• Clean EGR Position sensor
• Fix Vacuum leak

 

How to Diagnose the P0405 Code?

Since the P0405 code denotes a circuit problem, you would need a specific EWD (electric vehicle diagram) according to your vehicle model as well as a (DMM) digital multimeter to diagnose the trouble code.

Always Connect a Car Battery Charger

Whenever you are doing a troubleshooting procedure on your car, especially with the ignition on, there is a high risk that the car’s battery will drain out. Moreover, with low voltage, your car will display additional trouble codes making things more complicated. Which is why it is necessary to connect a car battery charger at all times whenever you are fixing a problem in the car.

Connect the OBD2 Scanner

An OBD2 Scanner is an excellent device that reads the information regarding the trouble codes. Most modern scanners have base values set in them which allow you to check the reading of certain components and comparing them to see if a replacement is necessary. You can easily inspect and check EGR functions through the scanner. A multimeter can also be used but most experts recommend an OBD2 scanner.

Check for Wire Connection

The first step is to check wire connections and look for damage or burns which can result in circuit problems. Also, make sure to check for possible water damage or bent and broken pins.

Inspect EGR Position Sensor

A traditional and most common EGR position sensor is a three pin type with a reference voltage, Ground, and Signal. If the EGR valve in your car is vacuum actuated, perform the bench-test of the position sensor using a vacuum pump and a DMM. Remove the connector and measure the resistance across the whole circuit and the reading should be around 6 kΩ. Next, take the reading on the signal wire by measuring between the VC and EGLS pins and it should read somewhere between 0.1 kΩ and 5.5 kΩ depending on the amount of vacuum you apply.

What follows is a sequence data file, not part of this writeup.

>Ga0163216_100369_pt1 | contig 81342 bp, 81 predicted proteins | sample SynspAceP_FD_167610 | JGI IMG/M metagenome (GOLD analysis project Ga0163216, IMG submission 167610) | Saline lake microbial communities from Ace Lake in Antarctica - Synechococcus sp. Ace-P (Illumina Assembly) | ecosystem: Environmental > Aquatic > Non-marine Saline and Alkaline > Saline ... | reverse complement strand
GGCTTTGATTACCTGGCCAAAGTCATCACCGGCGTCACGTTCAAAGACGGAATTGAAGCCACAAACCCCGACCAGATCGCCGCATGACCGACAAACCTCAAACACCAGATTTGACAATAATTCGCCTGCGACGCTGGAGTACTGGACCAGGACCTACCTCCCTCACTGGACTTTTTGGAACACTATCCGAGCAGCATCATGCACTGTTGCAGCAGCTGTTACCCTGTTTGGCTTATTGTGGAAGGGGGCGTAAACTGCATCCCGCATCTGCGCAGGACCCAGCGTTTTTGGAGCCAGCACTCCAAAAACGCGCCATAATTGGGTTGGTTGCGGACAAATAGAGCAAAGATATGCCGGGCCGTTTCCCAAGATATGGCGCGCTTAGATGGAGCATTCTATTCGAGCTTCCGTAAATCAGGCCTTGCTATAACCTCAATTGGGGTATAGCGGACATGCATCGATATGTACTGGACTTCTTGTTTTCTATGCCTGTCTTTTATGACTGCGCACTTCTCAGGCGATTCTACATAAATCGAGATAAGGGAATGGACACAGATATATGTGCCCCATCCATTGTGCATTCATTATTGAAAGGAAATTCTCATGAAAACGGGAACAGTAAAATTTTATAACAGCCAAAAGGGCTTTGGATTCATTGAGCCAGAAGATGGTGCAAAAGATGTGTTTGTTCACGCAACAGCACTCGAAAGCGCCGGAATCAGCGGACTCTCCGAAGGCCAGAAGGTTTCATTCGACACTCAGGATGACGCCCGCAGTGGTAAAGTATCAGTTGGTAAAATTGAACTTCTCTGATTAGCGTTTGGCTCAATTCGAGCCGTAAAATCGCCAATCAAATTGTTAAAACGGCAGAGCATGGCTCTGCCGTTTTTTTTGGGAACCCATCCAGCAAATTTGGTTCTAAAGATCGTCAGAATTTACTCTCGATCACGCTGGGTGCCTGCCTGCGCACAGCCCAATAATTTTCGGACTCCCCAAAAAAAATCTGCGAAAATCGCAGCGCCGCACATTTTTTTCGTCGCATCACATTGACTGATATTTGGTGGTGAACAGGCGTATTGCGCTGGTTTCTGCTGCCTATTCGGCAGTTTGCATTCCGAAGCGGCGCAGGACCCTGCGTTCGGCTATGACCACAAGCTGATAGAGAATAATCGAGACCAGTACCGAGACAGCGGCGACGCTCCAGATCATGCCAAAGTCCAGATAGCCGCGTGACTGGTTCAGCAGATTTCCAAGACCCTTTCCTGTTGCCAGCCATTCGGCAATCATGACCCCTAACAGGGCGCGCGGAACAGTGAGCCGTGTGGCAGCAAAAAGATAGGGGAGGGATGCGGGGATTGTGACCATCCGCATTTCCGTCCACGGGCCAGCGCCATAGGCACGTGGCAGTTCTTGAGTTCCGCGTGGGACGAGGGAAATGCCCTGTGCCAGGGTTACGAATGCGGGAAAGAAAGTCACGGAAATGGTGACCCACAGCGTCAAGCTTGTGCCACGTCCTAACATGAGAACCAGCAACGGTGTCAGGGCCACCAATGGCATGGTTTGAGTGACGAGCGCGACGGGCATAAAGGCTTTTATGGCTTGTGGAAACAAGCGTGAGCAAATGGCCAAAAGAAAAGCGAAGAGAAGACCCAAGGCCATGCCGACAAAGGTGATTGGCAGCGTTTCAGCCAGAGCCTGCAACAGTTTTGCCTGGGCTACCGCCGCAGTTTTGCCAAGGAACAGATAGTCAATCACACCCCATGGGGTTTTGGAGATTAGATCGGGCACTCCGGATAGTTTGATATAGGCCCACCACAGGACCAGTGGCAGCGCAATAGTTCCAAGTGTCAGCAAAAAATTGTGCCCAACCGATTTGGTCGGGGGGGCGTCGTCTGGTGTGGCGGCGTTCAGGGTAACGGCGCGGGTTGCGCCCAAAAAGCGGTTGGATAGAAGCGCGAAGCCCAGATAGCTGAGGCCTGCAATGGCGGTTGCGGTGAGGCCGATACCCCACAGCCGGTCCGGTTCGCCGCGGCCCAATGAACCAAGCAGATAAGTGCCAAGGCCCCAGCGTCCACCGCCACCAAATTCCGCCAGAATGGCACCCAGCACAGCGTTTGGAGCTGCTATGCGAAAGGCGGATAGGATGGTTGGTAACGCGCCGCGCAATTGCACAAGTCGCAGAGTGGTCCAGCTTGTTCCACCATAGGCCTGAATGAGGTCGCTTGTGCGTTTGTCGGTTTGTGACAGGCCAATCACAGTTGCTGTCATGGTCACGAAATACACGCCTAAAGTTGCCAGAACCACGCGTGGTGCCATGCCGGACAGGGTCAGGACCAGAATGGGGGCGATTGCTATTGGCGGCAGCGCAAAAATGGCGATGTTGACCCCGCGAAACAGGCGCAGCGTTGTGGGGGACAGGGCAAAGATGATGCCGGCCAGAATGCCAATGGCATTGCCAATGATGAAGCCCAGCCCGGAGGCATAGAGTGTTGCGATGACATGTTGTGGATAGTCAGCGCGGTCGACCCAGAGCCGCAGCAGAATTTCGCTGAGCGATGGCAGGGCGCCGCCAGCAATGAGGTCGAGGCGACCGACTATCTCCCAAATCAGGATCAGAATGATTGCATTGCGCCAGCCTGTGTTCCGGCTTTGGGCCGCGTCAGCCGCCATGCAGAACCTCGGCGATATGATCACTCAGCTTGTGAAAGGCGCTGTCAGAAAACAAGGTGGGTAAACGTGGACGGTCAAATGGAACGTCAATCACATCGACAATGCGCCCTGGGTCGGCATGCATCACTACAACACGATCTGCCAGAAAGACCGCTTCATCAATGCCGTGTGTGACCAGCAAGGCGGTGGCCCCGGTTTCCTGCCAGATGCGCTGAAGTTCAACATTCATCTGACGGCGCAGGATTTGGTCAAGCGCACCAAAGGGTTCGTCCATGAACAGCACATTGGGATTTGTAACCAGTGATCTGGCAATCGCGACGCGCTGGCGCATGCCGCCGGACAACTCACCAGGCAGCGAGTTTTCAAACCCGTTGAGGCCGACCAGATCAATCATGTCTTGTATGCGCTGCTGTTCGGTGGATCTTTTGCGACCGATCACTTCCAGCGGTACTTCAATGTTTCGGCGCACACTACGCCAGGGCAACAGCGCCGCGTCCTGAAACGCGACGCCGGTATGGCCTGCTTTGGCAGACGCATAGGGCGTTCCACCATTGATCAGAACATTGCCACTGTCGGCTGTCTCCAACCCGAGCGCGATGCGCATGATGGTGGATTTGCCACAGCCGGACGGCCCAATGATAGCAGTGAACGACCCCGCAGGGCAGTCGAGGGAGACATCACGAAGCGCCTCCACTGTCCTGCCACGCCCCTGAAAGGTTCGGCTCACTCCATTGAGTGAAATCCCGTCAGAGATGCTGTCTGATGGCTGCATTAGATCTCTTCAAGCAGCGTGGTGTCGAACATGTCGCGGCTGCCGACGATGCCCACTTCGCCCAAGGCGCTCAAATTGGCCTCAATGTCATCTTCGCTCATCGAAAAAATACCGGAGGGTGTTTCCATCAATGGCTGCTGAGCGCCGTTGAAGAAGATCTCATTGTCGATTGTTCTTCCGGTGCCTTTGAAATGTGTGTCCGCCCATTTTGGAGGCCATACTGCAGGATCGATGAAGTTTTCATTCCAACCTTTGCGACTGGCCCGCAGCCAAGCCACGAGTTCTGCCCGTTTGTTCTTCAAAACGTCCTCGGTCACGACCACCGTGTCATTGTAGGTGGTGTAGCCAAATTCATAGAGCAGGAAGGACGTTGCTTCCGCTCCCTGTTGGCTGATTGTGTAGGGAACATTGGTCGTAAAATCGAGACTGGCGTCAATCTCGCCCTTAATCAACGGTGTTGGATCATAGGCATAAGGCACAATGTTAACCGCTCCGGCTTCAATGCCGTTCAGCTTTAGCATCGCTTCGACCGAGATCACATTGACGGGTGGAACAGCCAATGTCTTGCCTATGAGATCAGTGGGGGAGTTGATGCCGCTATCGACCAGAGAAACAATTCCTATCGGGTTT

Electronically Actuated EGR

For an electronically actuated EGR, check the output voltage by back probing the connector with the DMM and measuring the voltage. Make sure to leave the car in ON position but the engine should remain off. The readings should read as follows:
• VC: 4.5 V to 5.5 V
• E2: 0 V
• ELGS: 0.3 V and 4.2 V (may vary depending on the valve position)

Reading Results

If the reading on E2 is 5 V, you will notice the same reading on EGLS as well indicating that you have an open circuit.
If the reading on VC and EGLS measures 5 V but 0 V on E2, there could be an internal or external short circuit. In that case, you should check the resistance between VC and EGLS. If it is less than 100 Ω, then there is a short circuit and the sensor needs to be replaced.
If the resistance measures between 100 Ω and 5,500 Ω then there is a short circuit in the wires.
However, if the reading shows 0 V on E2 and 4.5 V on EGLS, then the sensor is damaged and needs replacement.

 

Recommended Tools to Fix P0405

Further Questions?

The P0405 code is most often caused by issues with the EGR (Exhaust Gas Recirculation) and can be fixed easily. If you find anything confusing within the above article or have additional questions, just comment below and I will get back to you as soon as possible.